Computer-assisted reporting is necessary in the environment of “deadline every login.”
“Any story about anyone now includes googling them and often checking their facebook page,” Tobin says. “The good part is that it often makes information more easily available. You can find their friends online instead of banging on doors.
“The downside? We have many many many reporters reluctant to leave the newsroom, who far too rarely explore the city and bang on doors and talk to actual real live human beings (which to me was always the best part of the job.)
“To many reporters, sending emails is their version of shoe-leather journalism.”
Allen Breed, national writer for The Associated Press, also believes the biggest change has been the ability to access documents without ever leaving your desk.
“When I started,” he recalls, “the fax was a new tool, and still employed that awkward thermal paper. Now I can go into PACER (Public Access to Court Electronic Records) and pull up entire case files that before required a trip to a faraway district court clerk’s office. The bad thing about this is that it’s easy to become spoiled and to look for ways not to leave the office.”
“What hasn’t changed are the fundamentals of the job,” Breed emphasized. “You still have to run down leads and check facts, whether you do that by phone, through a chat room or in person.”
Breed added that you still have to track down people whose stories “will suck readers in. And you still have to GO there. You can let people describe their surroundings for you all day, but if you’re not there in person, you’re not using your reporter’s eye to determine what details SHOULD be going into a story.
“And while there’s a place for cell phone photos from breaking news events, you still can’t beat a professionally shot picture that’s in focus, beautifully composed and perfectly exposed.”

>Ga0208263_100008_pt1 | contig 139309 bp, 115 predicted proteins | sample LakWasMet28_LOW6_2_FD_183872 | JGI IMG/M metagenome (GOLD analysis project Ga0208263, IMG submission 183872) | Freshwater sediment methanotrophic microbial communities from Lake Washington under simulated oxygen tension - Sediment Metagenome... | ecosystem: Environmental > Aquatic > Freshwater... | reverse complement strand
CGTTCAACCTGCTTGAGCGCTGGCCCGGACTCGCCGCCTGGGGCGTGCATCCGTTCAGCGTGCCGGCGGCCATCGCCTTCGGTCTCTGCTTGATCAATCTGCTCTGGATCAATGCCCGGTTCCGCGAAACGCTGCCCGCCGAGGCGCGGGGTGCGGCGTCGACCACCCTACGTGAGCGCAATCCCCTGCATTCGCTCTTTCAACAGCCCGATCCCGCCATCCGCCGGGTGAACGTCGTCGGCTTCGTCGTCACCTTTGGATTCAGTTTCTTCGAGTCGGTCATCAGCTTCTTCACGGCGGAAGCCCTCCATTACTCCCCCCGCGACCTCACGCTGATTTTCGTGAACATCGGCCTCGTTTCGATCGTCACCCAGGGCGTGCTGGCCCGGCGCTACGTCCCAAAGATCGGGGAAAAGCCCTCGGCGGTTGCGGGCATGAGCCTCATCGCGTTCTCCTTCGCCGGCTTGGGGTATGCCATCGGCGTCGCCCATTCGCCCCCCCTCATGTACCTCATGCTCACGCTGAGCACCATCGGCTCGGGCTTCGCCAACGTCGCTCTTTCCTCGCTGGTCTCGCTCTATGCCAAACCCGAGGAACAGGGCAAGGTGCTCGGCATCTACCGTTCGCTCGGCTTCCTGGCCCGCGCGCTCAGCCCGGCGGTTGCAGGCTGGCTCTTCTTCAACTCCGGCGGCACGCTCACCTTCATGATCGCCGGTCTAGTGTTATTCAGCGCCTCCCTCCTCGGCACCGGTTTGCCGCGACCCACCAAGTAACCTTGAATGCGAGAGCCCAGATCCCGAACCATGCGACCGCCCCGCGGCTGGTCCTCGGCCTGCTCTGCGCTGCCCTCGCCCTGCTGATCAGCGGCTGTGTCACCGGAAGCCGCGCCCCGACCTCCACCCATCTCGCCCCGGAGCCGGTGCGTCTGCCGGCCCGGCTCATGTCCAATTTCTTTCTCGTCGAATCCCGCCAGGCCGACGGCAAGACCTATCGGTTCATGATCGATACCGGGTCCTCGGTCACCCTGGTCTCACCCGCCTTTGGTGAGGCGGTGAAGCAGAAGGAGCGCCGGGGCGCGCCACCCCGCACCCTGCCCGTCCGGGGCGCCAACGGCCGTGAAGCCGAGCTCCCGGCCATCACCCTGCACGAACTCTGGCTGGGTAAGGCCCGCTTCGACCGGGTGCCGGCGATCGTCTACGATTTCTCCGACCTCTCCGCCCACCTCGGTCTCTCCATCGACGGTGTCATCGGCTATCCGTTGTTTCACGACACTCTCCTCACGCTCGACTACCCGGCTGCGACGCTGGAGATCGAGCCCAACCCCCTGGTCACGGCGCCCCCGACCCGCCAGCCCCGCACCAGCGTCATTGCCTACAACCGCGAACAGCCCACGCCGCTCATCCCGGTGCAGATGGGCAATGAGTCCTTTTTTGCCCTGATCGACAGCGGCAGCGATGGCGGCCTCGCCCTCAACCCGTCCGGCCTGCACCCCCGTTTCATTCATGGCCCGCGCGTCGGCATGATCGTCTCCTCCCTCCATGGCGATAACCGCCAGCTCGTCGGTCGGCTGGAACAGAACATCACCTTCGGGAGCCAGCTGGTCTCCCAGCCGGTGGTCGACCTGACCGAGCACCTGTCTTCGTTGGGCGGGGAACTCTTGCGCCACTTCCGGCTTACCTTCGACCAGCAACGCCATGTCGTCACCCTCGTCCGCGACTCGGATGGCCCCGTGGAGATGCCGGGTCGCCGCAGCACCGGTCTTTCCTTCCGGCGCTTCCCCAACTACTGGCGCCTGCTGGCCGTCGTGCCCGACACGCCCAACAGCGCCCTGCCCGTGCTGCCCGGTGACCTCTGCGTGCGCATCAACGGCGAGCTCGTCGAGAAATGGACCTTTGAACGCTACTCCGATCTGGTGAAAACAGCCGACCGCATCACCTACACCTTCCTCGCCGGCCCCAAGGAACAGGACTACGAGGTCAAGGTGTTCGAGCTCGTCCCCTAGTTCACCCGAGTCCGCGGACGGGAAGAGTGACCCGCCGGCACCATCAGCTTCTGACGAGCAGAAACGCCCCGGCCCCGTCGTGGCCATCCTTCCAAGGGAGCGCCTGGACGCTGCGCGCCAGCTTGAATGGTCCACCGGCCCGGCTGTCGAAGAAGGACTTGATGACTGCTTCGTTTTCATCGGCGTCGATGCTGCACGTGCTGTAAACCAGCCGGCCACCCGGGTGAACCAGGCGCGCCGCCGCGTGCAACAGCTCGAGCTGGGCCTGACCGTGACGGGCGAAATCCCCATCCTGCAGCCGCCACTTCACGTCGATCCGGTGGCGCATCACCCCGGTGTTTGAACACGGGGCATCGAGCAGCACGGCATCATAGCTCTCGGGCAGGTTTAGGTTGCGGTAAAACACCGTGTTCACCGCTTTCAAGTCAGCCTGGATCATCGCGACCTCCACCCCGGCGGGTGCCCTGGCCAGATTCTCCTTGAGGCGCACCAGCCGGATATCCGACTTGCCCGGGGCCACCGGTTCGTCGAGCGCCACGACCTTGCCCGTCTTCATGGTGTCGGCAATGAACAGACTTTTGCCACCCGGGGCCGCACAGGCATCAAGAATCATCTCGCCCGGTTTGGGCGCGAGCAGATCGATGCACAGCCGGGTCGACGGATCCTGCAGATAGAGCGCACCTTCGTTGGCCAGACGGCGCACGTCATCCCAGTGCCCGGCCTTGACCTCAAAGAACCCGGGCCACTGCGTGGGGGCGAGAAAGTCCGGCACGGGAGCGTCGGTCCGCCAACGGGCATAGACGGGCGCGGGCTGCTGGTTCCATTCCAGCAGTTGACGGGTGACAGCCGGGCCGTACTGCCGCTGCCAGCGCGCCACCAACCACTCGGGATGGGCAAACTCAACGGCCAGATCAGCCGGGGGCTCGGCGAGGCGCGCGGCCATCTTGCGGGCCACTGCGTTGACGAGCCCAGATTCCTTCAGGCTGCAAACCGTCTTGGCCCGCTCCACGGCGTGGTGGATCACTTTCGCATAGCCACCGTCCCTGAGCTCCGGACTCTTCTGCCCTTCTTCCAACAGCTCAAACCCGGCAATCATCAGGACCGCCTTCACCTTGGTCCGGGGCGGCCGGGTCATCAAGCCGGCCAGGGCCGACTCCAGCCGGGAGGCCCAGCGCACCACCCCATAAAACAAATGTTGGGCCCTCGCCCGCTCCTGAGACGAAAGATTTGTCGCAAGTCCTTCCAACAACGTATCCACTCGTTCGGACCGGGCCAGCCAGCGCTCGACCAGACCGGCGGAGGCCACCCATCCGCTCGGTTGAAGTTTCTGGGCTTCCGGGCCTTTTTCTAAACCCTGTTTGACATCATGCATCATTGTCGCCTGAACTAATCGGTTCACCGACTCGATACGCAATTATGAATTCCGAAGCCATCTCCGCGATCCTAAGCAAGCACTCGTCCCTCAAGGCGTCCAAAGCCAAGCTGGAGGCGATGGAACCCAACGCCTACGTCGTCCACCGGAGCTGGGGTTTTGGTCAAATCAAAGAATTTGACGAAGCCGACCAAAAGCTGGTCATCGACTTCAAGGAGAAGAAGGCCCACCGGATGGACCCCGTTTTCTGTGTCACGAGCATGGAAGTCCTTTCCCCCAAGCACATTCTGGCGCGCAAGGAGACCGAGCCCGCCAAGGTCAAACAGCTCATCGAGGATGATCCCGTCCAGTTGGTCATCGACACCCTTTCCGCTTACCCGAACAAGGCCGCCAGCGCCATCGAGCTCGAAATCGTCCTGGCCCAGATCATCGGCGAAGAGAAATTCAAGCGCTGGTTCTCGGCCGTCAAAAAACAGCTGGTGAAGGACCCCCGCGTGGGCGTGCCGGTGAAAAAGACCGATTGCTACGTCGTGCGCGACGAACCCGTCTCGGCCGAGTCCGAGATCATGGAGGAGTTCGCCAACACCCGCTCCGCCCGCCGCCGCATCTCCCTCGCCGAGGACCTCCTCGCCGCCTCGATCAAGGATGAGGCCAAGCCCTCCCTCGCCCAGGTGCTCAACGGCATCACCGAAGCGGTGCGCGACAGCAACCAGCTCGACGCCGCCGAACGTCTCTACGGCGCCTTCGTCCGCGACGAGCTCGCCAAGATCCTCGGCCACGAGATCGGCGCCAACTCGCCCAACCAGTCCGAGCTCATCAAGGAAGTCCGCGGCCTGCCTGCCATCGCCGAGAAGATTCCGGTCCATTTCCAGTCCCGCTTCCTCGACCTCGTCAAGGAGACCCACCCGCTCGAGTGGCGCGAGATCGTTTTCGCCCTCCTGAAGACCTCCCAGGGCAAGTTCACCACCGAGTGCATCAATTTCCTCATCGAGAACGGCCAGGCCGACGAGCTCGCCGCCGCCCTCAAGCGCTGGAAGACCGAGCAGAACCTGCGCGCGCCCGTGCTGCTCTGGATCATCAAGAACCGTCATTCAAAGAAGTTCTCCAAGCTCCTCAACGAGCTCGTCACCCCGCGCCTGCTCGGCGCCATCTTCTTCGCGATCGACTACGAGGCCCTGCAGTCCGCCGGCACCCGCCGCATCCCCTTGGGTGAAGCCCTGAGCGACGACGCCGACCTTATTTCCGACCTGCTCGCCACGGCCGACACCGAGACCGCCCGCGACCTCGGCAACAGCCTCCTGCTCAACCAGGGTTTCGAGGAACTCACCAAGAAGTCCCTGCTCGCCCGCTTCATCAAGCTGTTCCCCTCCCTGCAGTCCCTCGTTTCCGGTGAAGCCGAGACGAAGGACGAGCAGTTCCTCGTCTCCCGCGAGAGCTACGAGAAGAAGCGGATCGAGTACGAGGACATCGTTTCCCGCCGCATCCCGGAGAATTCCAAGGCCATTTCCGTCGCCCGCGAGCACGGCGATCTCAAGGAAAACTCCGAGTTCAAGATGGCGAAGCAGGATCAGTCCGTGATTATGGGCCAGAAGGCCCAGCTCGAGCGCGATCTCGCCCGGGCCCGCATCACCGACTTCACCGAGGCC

Like these from Pulitzer Prize winner Dennis Chamberlin.
Joe Mahr, one of my former students and another Pulitzer Prize winner, is an investigative reporter for the St. Louis Post-Dispatch. He predicted “a lot of people will talk about the production end of it” as the biggest change. For Mahr, the change has been in fact gathering.
“I joined the industry in 1994, so that’s my vantage point. Back then, CAR (computer-assisted reporting) was in its infancy. The Internet was barely in newsrooms, and maybe just a terminal stuck somewhere in the middle of the room.
“So the techniques back in the mid-90s, I assume, were largely the same from the past 30 years–call or visit people, and get paper records,” he wrote in an e-mail. “Now, Google has become the newsroom librarian.”
What hasn’t changed between then and now? “Editors still want stories soon. Reporters still want to take longer. Government still ties to stonewall reporters. Good people still help reporters find stuff. Good stories still win out, even if they’re packaged differently.
James Hill, managing editor of the Washington Post Writer’s Group, echoed that sentiment. Accuracy is emphasized now more than ever.
“If anything, reporters and editors are now under a constant microscope, where one error, if big enough, can produce a professional embarrassment of epic proportions. But the need to expend shoeleather to get a story, to get it right, to get it edited, and to get it before the eyes of readers is the same as it always has been, Thank God.”
The transparency of Internet also has resulted in more professionalism, Hill believes.
The sheer number of digital tools, from blogs to video, has allowed editors to place reporters in slots that amplify their strengths. Writers use Web 2.0 effectively. Creative layout editors are now creative page designers.
Several national reporters working for bigname outlets asked for anonymity in answering what has and has not changed in the digital newsroom since the Watergate era.
One reporter for a nationally known metro lamented that too many veteran reporters resist learning the new technology and too many newbies “don’t embrace old-fashioned reporting – checking in on people, chats, your basic shoe-leather.”
A 35-year veteran reporting for a worldwide news outlet noted, “News decisions are no longer being driven by any sort of thoughtful, deliberative process, but by television, and to a lesser extent, the Internet. And they in their turn are being driven by what they have film of, or what they can get hits for.
“This means that more resources are going to chase blip-on-the-radar news, celebrity news and entertaining television ‘news’ like dramatic but esentially so-what car chases.”
What hasn’t changed between then and now?
“Journalists want to do a good job,” she said, “and are way underpaid.”